Be Well: Resolved to a Detox or #Whole30 for the New Year? Read This First

An exclusionary mindset around food can lead to deficiencies and imbalance. A holistic dietician shares why adding to your plate, instead of eliminating, is the first step to sustainable success.

By Mpls.St.Paul.Magazine 

“If fad diets truly worked, we wouldn’t need to repeat them every January.”

A mic drop for the ages, courtesy of dietician Paige Prestigiacomo, RDN, LDN, a sports nutrition resident at Northwestern Health Sciences University.

“When people resolve to lose weight in the new year but don’t know where to begin, all-or-nothing diets with a lot of rules and exclusions sound appealing.”

The problem is, overly restricting calories, nutrients, and/or whole food groups boomerangs into regaining weight because the diet just isn’t sustainable, says Prestigiacomo. “We need adequate calories and nutrients to feel satisfied and stick with an eating plan—and see results—over time.”

She particularly recommends avoiding cleanses and detoxes, which severely limit calories and nutrients in a way that stresses the very organs people set out to “detox.”

“‘Detox’ is what your liver, kidneys, and GI tract do all day, every day. And they need adequate nutrients and energy to function properly. If you want to ‘detox,’ then think about proper nourishment, not harsh cleanses.”

What about a whole food-based reset like Whole30?

“The pros are that Whole30 puts an emphasis on fresh vegetables and fruits, lean proteins, healthy fats, and cutting back on sugar and processed food. Even better, Whole30 requires people to mostly cook their own food and that’s a great thing. The cons are that Whole30 eliminates food groups that are nutritious—and filling—for most people, including legumes and dairy. (She adds the caveat that if people have food sensitivities or allergies to foods, it makes sense to avoid those foods.)

Prestigiacomo explains that any way of eating that labels entire food groups as “bad” defeats the purpose of enjoying the widest variety of nutritious foods as possible. It also creates unnecessary guilt and even shame around meals.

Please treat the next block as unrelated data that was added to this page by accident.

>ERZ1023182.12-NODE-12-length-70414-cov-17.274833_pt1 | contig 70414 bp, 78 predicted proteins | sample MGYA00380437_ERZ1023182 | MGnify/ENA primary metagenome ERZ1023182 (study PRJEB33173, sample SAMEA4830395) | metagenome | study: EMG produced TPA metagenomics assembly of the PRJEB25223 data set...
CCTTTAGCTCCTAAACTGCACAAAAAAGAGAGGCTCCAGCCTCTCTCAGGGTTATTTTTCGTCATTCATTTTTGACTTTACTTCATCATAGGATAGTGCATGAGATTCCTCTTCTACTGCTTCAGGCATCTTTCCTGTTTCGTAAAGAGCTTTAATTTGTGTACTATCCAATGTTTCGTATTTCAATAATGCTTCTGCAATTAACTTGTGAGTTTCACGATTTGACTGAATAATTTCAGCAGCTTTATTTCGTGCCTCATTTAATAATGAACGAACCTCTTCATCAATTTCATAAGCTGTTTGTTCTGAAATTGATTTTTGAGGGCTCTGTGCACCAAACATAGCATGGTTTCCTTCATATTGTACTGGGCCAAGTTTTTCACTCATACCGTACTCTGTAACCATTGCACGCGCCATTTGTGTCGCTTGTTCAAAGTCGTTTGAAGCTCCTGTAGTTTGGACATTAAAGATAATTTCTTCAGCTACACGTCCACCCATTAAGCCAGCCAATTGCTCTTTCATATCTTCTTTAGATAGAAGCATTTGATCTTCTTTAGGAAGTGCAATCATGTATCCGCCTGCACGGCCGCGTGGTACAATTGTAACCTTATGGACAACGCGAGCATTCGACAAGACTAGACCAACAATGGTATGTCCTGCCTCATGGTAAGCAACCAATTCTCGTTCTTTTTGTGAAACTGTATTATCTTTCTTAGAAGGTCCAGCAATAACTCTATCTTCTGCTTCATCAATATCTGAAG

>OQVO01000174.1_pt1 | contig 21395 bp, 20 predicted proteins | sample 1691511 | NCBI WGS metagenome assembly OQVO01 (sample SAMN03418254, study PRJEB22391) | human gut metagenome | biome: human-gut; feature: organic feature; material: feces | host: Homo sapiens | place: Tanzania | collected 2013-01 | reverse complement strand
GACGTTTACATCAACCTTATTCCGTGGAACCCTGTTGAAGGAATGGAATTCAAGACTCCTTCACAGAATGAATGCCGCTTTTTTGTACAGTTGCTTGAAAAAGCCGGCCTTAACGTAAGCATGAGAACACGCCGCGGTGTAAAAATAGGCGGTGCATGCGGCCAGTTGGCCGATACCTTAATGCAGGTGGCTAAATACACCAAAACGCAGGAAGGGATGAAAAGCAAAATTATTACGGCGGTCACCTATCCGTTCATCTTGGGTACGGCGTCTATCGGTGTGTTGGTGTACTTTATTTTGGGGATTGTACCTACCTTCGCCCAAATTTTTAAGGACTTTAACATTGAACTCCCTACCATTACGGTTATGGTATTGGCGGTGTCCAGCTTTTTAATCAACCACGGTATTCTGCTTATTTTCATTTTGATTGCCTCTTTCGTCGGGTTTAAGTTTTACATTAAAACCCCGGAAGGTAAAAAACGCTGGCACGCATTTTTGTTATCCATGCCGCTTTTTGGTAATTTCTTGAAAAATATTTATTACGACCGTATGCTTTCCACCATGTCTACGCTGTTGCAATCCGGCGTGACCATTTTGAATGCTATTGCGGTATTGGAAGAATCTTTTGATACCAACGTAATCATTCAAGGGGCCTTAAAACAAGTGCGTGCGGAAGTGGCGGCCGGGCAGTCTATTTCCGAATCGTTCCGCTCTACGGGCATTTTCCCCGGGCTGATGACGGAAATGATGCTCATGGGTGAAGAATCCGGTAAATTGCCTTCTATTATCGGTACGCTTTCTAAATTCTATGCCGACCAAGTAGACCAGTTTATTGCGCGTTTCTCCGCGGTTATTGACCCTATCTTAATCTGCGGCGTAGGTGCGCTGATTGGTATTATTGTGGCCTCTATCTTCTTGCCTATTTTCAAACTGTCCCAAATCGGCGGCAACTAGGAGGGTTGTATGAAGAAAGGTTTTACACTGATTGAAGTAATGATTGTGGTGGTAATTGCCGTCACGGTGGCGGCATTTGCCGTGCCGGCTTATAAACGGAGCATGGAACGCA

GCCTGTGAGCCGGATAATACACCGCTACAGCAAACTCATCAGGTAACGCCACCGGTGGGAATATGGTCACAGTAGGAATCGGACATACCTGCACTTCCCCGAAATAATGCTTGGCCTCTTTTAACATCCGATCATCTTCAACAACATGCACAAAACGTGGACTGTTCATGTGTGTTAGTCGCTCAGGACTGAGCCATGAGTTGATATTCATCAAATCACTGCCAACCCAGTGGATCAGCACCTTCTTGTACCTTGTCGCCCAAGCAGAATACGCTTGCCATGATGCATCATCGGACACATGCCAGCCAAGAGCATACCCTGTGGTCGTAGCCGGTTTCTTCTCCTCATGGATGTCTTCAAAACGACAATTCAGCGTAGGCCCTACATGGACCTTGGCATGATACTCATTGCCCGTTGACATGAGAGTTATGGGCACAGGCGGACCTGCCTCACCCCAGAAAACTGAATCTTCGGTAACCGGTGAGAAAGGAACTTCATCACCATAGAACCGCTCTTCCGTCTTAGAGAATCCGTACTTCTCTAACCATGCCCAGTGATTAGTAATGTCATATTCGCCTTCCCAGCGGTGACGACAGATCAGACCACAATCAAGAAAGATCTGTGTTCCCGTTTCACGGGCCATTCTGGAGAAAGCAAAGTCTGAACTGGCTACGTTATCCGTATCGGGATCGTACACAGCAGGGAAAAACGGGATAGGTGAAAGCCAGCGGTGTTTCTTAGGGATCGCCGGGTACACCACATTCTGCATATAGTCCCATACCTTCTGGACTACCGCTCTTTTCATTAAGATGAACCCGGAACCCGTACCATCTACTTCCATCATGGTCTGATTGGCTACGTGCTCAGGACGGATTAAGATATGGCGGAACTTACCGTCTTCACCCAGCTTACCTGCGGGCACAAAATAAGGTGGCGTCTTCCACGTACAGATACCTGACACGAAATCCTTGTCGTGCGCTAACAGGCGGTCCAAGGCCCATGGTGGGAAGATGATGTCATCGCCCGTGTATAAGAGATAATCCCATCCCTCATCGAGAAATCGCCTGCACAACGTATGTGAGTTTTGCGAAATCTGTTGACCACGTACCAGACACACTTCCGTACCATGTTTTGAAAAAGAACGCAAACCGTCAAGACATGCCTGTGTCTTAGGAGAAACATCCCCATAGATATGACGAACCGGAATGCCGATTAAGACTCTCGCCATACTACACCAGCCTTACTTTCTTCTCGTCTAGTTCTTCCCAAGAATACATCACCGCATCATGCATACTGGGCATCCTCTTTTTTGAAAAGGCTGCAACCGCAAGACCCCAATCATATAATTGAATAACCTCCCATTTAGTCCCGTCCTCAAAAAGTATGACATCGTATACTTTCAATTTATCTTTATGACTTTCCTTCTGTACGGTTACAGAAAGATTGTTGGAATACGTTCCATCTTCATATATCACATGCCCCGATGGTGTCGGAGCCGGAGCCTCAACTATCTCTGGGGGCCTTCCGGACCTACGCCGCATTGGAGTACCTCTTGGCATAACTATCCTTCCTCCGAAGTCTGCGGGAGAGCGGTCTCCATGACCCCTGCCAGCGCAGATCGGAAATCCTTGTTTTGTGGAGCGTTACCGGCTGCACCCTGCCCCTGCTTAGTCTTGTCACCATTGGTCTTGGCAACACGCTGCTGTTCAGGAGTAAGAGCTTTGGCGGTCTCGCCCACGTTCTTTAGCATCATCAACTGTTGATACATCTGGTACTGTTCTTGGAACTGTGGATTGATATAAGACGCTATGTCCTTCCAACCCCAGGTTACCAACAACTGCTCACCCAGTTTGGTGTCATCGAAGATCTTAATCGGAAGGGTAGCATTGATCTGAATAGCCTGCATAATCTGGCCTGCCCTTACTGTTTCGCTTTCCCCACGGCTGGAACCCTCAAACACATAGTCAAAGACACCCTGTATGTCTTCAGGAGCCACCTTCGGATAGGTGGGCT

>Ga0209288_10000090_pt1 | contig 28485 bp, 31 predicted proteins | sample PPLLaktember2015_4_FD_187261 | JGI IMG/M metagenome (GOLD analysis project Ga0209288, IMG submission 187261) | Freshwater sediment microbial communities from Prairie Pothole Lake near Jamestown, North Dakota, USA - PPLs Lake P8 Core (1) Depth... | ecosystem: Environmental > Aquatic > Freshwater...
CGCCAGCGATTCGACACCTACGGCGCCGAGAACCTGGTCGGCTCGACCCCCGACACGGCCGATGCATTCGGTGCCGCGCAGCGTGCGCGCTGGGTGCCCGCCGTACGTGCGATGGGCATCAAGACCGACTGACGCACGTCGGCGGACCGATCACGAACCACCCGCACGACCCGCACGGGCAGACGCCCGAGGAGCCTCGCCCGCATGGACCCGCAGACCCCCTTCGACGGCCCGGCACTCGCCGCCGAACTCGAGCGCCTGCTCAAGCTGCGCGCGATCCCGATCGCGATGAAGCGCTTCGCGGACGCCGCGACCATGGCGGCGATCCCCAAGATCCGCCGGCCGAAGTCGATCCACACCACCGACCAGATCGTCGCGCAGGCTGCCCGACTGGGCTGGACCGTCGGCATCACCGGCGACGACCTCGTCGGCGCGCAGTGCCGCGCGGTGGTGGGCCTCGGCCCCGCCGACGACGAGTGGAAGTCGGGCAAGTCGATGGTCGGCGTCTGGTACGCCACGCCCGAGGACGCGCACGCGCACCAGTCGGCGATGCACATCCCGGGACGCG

Flipping the Script

So where to start in the midst of so many confusing messages?

Instead of focusing on eliminating foods, which causes feelings of deprivation and can backfire, try this instead: flip the script and find things to add to your diet and routine! Prestigiacomo suggests trying these small-but-important additions, one at a time, until each feels completely normal:

  • One serving of vegetables per day.
  • Fresh fruit with breakfast.
  • Drink more water.
  • Exercise (of any sort) for a few days per week.
  • Get more sleep.

What about the inevitable holiday or party that bumps the most fervently committed to resolutions off track?

When you’re going to be celebrating a birthday or other event aka living a normal life, she says to make sure to enjoy healthy, protein- and fiber-packed meals earlier that day so you don’t arrive at your event starving. “That way, you’re more likely to keep your indulgence in check, savor it without guilt, and return to normal eating again the next day.”

If you’re noticing a pattern here, of adding nutrients, being flexible, and avoiding all-or-nothing thinking, you’re right.

She stresses that the key to healthful eating success is to choose dietary and lifestyle changes that you can maintain—and actually enjoy!—all year long and beyond.

Need ideas and inspiration? Prestigiacomo shares healthy recipes and beautiful food photos on her blog, Paige for Good Eats (, and Instagram, @paigeforgoodeats.

Below is her recipe for Southwest Frozen Breakfast Burritos, a recipe you can prep on the weekend and freeze for fast, healthy breakfasts during the week.

Southwest Frozen Breakfast Burritos

Paige Prestigiacomo, RDN, LDN

Makes 10 burritos


3 teaspoons olive oil, divided

1 bell pepper, seeded and diced1/2 white onion, diced2 large handfuls spinach, coarsely chopped

10 eggs, lightly beaten

2 tablespoons taco seasoning

1 cup cooked quinoa1/2 cup salsa1 can black beans, drained and rinsed10 whole grain flax wraps (I love the whole grain flax seed wraps from Sante Fe Tortilla Co. They are one of the only whole grain wraps that bend easily without ripping.)1 cup grated cheese


1. Set a 12-inch skillet nonstick over medium-low heat. Add 2 teaspoons of olive oil and when oil is hot, add peppers and onions and sauté for 2-3 minutes.

2. Add spinach. Continue to cook until the peppers begin to soften, spinach is wilted, and onions become translucent. Transfer veggies to a mixing bowl.

3. Return skillet to heat and add remaining 1 teaspoon of oil. Add eggs and taco seasoning to the skillet. Scramble the eggs until about 85-90% done. (This prevents them from being over-cooked when reheated.)

4. Transfer scrambled eggs to the mixing bowl with the veggies. To the bowl, add quínoa, salsa and black beans. Mix until evenly combined.

5. Lay a wrap out on a cutting board. Add a heaping 1/2 cup of the egg mixture to a wrap. Add a sprinkle of shredded cheese on top. Fold the wrap burrito style, making sure the egg mixture is nicely tucked in.

6. Wrap with plastic wrap or foil and set aside. Continue with the remaining wraps and egg mixture. Transfer burritos to the freezer.

7. When you are ready to enjoy, remove burrito from wrapping and place on a paper towel to absorb extra moisture. Heat in the microwave for 3-5 minutes, flipping half way (I also recommend using the frozen feature on the microwave to make sure it is thoroughly heated through, without overcooking the wrap).